Predictions in politics are a dangerous business, but also pretty entertaining. We’re going to give it a shot.
Red Alert Politics started calculating the average of polls that include data on the millennial vote; we called it the Millennial Poll Average. But, just because it’s an average of good polls doesn’t mean it will be exactly correct.
As it stands right now, the average puts Hillary Clinton at 52.3 percent, Trump at 25.1 percent, Gary Johnson at 11.5 percent and Jill Stein at 4.5 percent. The remaining 6.6 percent of people remaining in the average refused, so those refusals won’t be reflected in final results. If the models hold, each candidate should increase proportionally.
So, what would that look like approximately?
The answer: Clinton 56, Trump 27, Johnson 12, and Stein 5.
Are these going to be accurate? I think they will be really, really close. My guess is that the third-party vote will be even more depressed than these numbers show and that this could help Clinton. Hillary’s problem, though, is that this could be the lowest turnout for the under-30 vote in decades.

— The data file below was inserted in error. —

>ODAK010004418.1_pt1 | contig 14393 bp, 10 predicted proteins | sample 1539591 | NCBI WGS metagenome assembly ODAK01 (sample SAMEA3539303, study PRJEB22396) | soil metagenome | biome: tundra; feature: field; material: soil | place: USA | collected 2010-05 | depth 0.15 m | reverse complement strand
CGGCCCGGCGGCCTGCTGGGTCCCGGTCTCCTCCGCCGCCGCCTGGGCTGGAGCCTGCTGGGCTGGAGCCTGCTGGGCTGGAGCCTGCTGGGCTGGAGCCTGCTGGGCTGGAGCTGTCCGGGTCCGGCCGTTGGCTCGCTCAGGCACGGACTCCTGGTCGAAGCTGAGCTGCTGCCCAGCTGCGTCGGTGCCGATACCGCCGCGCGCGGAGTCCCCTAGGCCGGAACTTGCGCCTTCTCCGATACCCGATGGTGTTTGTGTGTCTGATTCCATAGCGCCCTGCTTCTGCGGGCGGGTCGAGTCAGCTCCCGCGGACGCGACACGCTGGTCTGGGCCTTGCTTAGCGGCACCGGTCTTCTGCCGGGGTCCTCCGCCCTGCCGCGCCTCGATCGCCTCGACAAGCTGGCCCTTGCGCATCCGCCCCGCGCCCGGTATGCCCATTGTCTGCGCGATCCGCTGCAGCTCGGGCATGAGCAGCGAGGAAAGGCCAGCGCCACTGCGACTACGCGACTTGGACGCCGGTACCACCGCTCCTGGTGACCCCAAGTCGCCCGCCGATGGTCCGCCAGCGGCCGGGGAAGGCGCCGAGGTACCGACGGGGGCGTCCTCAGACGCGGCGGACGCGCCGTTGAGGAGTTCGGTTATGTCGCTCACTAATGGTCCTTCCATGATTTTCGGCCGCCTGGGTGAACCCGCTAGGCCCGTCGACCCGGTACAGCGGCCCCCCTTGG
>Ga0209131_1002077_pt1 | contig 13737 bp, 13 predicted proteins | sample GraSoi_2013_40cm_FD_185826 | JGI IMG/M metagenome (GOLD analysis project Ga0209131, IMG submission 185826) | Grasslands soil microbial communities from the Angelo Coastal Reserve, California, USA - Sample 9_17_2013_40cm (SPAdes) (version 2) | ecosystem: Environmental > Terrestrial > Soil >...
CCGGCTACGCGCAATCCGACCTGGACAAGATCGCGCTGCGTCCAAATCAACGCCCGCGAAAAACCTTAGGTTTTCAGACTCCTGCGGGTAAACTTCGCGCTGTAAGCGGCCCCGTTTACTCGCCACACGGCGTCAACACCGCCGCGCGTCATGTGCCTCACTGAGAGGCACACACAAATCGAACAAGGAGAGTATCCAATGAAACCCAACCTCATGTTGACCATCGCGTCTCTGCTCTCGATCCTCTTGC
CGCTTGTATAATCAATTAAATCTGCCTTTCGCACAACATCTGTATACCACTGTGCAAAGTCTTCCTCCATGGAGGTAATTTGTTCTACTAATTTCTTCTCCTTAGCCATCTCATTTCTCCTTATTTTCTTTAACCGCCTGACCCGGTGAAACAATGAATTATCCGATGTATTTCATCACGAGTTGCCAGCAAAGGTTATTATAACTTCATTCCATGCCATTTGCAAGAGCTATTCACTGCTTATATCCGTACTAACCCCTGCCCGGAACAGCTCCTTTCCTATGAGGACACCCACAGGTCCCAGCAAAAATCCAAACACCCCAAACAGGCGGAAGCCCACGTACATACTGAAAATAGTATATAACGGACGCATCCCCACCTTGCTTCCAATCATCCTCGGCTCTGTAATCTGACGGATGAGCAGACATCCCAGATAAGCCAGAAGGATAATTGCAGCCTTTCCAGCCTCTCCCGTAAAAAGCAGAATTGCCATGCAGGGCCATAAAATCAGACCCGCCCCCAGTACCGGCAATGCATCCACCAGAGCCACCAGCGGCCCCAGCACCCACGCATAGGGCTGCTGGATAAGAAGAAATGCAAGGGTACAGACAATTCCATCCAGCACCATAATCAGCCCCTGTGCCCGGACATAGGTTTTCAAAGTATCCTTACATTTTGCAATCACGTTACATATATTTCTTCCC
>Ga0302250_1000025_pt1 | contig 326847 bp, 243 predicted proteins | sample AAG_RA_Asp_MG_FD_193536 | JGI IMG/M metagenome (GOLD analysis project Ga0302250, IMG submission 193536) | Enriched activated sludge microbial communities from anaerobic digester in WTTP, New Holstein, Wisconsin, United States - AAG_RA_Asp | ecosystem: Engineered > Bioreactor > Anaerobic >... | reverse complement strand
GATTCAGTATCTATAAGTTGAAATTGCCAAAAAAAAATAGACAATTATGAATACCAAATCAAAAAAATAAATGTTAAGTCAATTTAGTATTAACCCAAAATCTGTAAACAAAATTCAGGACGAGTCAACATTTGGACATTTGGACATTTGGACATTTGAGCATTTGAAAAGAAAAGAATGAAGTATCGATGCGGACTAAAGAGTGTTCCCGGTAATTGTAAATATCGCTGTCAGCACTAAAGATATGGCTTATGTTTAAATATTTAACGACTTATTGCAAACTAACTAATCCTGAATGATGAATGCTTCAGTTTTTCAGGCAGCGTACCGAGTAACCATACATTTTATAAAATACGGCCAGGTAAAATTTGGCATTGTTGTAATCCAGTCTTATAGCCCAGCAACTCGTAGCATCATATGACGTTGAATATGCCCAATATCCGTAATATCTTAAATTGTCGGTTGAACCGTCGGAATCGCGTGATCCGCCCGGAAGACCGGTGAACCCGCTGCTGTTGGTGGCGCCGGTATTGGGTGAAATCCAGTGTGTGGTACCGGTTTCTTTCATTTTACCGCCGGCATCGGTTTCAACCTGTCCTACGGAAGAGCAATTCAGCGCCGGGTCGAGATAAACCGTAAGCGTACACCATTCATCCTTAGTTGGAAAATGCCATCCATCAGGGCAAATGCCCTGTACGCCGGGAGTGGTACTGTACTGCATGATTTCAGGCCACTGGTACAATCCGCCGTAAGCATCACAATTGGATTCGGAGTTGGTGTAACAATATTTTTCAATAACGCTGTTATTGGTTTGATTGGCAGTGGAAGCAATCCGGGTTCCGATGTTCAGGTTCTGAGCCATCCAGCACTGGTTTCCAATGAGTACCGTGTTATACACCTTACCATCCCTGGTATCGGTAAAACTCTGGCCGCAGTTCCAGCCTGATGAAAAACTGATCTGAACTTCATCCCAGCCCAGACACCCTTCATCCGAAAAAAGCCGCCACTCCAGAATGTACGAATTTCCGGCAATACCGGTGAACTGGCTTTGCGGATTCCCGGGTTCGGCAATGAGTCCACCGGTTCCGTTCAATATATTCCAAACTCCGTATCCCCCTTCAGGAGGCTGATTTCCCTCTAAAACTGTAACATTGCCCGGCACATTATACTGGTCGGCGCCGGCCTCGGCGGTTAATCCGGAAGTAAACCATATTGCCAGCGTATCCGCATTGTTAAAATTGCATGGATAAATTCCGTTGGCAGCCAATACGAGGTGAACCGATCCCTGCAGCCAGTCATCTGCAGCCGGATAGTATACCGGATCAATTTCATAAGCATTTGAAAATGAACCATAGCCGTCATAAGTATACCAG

My actual prediction is Clinton 58, Trump 28, Johnson 10, and Stein 4.
I’m predicting that Clinton and Trump will outperform our Millennial Poll Average, but I also believe that turnout will be depressed. Some data has shown that 5 million fewer voters under age 30 will vote; 20.5 million voters under 30 voted in 2012. I believe the under-30 vote will be less than 20 million voters in 2016.
President Obama won more than 60 percent of the under-30 vote in both 2008 and 2012. In 2008, 22.3 million under-30 voters showed up.
If fewer than 20 million voters turn out, this will hurt Clinton in key battleground states like Ohio and Iowa, but might not be small enough to save Florida for Trump. If it’s below 18 million, Clinton will lose. We won’t go into the electoral college, but just make sure to stay tuned to the youth vote results as they come in. These results will play a massive role tomorrow.